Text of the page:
Lockdown in Darfur
It’s business as usual, according to pretty much anyone you ask in Khartoum when the issue of next week’s International Criminal Court indictment of Omar al-Bashir comes up. No-one wants to give the Sudanese government an excuse to accuse diplomats or the international community of acting as judge and jury and finding Bashir. So the charade continues: Diplomats insist that the endless speculation about the judges’ desicion affects nothing. Travel to Darfur and things could not be more different.
Communications in Nyala, capital of South Darfur, are next to impossible. The mobile phone networks have been running at a fraction of normal capacity for the past few days – a sure sign that the government is either planning a big push or wants to underline its control of the region. Many NGOs rely on the mobile network for the internet too, so clusters of aid workers can be found anywhere with a satellite connection.
Charities, which are looking after millions of people living in camps, are preparing to batten down the hatches. No-one quite knows what to expect. Last time around (in July when the chief prosecutor Luis Moreno-Ocampo delivered his evidence to the ICC judges) there were a few small demonstrations. If anything, access to camps was easier than normal. But this time around no chances are being taken. Trips to the field are being cut back and food and water hoarded in case of an extended period of unrest.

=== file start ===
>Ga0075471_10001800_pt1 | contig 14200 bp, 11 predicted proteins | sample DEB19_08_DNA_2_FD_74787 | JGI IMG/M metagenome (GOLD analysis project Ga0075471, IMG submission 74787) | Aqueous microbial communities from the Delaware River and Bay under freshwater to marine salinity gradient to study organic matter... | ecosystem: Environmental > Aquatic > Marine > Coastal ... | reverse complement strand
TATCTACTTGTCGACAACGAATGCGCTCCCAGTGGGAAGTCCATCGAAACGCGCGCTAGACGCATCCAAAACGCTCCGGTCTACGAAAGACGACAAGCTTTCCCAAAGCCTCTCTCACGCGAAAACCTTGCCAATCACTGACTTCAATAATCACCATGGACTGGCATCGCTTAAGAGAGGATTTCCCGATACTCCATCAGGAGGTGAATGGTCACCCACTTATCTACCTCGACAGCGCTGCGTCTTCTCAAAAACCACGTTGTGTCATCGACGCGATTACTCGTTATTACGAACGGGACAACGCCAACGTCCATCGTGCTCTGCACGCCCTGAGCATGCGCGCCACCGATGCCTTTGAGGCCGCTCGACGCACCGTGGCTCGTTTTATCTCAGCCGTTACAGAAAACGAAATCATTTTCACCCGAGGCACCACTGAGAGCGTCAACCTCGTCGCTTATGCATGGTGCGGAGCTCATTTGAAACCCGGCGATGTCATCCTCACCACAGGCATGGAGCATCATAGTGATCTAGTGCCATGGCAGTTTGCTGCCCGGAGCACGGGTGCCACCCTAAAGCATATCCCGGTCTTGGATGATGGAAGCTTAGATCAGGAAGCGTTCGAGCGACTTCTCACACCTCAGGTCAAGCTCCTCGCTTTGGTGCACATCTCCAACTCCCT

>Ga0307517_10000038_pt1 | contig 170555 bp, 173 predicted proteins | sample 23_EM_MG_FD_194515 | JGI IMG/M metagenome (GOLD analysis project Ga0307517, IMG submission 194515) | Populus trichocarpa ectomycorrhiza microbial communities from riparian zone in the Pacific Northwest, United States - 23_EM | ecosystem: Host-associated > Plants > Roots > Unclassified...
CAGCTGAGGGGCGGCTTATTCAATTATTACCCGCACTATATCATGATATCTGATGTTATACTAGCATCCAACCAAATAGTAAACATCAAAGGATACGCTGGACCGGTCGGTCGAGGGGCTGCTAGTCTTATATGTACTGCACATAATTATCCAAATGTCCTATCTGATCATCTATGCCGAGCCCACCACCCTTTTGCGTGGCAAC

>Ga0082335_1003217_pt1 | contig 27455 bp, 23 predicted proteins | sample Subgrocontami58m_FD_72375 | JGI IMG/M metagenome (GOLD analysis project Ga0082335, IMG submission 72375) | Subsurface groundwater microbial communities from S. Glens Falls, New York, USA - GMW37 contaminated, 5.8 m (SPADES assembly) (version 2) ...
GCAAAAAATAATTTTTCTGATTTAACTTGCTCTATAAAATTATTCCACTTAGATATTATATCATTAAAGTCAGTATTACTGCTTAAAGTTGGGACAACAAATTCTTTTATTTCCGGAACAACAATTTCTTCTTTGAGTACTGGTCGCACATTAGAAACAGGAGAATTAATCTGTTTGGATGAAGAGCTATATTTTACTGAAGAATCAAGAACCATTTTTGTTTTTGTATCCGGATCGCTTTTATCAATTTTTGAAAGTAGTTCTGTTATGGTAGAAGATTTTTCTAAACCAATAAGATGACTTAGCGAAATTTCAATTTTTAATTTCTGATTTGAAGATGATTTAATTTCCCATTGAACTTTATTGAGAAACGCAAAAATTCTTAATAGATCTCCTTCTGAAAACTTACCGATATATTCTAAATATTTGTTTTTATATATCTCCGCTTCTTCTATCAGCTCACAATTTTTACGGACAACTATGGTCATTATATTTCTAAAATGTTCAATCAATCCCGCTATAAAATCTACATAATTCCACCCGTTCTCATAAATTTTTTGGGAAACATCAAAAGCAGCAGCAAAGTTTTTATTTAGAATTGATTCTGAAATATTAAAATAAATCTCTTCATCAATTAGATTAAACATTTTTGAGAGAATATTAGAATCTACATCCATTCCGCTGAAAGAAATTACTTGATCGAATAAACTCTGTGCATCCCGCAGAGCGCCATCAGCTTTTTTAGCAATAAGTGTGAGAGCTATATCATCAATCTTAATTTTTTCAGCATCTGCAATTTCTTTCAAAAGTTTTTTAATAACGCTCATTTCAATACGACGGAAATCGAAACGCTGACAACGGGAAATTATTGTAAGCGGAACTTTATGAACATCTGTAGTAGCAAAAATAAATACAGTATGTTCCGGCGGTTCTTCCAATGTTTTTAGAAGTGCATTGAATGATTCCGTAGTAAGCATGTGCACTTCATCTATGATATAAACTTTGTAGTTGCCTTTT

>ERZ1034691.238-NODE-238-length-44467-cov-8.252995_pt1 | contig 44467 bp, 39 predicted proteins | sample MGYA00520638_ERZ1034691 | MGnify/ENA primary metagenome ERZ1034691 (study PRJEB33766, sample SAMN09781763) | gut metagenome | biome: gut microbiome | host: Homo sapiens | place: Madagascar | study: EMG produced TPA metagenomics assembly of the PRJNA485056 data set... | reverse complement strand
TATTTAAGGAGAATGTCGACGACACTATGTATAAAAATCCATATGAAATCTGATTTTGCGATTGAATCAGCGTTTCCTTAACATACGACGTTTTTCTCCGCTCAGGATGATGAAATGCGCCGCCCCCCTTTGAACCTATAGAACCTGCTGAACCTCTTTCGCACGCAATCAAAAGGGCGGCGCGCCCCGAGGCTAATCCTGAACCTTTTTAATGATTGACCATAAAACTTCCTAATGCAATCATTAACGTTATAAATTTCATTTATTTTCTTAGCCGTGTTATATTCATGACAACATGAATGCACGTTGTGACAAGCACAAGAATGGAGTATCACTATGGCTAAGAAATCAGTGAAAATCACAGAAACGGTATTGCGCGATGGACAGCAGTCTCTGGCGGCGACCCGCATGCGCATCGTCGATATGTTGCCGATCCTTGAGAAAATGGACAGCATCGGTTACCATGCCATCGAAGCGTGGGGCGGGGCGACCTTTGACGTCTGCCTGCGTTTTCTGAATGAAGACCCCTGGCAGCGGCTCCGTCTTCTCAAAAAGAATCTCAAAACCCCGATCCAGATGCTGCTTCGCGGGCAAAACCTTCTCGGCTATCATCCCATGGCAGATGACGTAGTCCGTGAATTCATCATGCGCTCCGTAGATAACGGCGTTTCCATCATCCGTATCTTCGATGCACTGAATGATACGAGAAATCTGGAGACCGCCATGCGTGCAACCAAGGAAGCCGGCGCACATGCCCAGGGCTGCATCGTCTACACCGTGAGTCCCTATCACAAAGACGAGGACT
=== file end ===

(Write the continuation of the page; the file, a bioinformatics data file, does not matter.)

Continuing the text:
It is easy to see why. Last weekend Salah Gosh, head of Sudan’s National Security and Intelligence Service and one of the key members of the regime’s engine room, won a promotion in rank and celebrated by warning the world that the ICC decision could have serious repercussions…
“We were Islamic extremists then became moderate and civilized believing in peace and life for everyone.
“However we will revert back to how we were if necessary. There is nothing any easier than that.”
There’s no doubt that the prosecution of Bashir is the way to find justice in Darfur. But the atmosphere in Nyala, hub for many of the agencies responsible for protecting and providing for the region’s displaced, suggests that it comes with a cost. The cost is the ability of aid workers to reach people in need. No-one yet knows how severe the repercussions will be. Salah Gosh’s statement is probably a testing of the water, rather than a real commitment. Everyone here – where lives are on the line – is taking it very seriously.